All the cabins are available for Single occupancy to 1.7 times the price for this cabin.
- Trip on board as indicated in the itinerary
- All meals during the trip on board, including snacks, coffee and tea
- Free use for rubber boats and snowshoes
- Regular Transfer from the cruise to Ushuaia Airport (right after the disembarkation)
- All land tours and activities during the voyage in Zodiac boats
- Conference programs by well known naturalists and coordination by the experimented team expedition
- All taxes and port expenses during the program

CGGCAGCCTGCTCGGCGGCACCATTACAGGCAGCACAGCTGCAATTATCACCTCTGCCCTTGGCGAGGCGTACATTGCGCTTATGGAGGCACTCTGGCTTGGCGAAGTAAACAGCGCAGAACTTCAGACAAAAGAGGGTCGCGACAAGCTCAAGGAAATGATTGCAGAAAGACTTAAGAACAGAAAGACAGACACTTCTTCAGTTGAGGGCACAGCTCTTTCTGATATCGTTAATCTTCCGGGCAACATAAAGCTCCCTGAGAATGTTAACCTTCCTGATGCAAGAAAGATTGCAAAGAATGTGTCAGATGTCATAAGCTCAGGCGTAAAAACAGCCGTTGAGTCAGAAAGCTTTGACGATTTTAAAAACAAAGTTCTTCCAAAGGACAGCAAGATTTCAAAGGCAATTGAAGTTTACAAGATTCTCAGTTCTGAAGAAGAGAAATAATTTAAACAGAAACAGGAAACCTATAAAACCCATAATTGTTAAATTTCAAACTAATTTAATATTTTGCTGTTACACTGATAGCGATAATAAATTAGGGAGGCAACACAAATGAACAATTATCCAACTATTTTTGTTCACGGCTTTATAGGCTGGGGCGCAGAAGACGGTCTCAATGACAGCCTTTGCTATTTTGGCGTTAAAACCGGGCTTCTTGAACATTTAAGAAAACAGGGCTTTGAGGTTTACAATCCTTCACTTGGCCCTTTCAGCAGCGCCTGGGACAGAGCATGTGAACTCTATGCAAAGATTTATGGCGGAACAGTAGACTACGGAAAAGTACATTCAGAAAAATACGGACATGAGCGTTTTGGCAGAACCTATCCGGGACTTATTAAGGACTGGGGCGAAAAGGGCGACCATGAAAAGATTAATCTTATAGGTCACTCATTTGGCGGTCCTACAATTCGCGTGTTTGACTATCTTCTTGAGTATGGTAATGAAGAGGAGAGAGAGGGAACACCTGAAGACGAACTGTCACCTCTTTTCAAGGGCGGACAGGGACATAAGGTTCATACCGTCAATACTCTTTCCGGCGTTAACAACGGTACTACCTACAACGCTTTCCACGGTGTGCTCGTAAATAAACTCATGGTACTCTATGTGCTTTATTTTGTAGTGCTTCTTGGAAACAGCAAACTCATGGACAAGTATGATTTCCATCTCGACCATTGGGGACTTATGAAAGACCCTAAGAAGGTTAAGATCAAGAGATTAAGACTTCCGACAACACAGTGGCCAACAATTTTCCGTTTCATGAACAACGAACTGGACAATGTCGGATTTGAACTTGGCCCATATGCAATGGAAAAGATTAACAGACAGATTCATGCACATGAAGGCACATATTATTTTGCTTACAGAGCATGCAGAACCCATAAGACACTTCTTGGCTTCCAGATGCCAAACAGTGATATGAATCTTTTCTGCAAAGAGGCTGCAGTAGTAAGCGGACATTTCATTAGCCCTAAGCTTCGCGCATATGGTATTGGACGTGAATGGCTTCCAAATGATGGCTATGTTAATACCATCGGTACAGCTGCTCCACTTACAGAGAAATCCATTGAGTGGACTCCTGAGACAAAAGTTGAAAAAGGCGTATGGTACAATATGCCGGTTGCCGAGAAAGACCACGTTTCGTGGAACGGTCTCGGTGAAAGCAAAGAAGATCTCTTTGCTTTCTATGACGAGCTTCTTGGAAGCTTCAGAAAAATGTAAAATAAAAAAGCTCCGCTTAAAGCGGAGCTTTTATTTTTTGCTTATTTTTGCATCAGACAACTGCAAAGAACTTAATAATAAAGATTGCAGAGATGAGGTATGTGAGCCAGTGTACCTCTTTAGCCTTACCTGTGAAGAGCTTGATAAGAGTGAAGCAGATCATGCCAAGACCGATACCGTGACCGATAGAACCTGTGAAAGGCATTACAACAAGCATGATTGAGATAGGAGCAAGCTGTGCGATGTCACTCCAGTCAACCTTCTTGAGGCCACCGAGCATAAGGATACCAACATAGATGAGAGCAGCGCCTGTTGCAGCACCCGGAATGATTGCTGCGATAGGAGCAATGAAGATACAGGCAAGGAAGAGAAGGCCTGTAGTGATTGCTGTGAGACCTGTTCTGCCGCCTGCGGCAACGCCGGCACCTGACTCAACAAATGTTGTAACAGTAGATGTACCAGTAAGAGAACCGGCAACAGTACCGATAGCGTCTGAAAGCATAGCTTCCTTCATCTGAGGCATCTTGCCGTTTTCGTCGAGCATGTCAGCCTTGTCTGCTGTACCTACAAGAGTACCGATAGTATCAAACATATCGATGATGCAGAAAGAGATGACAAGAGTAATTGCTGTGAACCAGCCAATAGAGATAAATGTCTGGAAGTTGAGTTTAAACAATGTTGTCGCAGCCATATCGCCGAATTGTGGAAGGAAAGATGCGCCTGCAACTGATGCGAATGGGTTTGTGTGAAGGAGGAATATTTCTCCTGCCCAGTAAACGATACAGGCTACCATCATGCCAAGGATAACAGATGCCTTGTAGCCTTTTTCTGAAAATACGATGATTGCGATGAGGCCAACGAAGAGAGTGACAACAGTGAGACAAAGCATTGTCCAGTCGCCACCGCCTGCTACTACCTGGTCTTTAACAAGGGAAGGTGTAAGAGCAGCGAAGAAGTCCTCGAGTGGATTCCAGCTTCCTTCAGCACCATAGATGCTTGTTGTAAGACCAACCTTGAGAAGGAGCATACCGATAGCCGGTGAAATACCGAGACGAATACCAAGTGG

- Informative reading material before embarking
Services not included:
Any air prices (regular or charter flights), any previous and/ or later service to the cruise, transfers to the cruise; passport and visa expenses; any arrival or return govern taxes in the country, meals on land, luggage, cancellationa and personal insurance (which is advisable), expenses for excess luggage and any other aditional expense, such as laundry, bar, drinks or calls; also the tips to waitresses and other personal service on board, after the trips.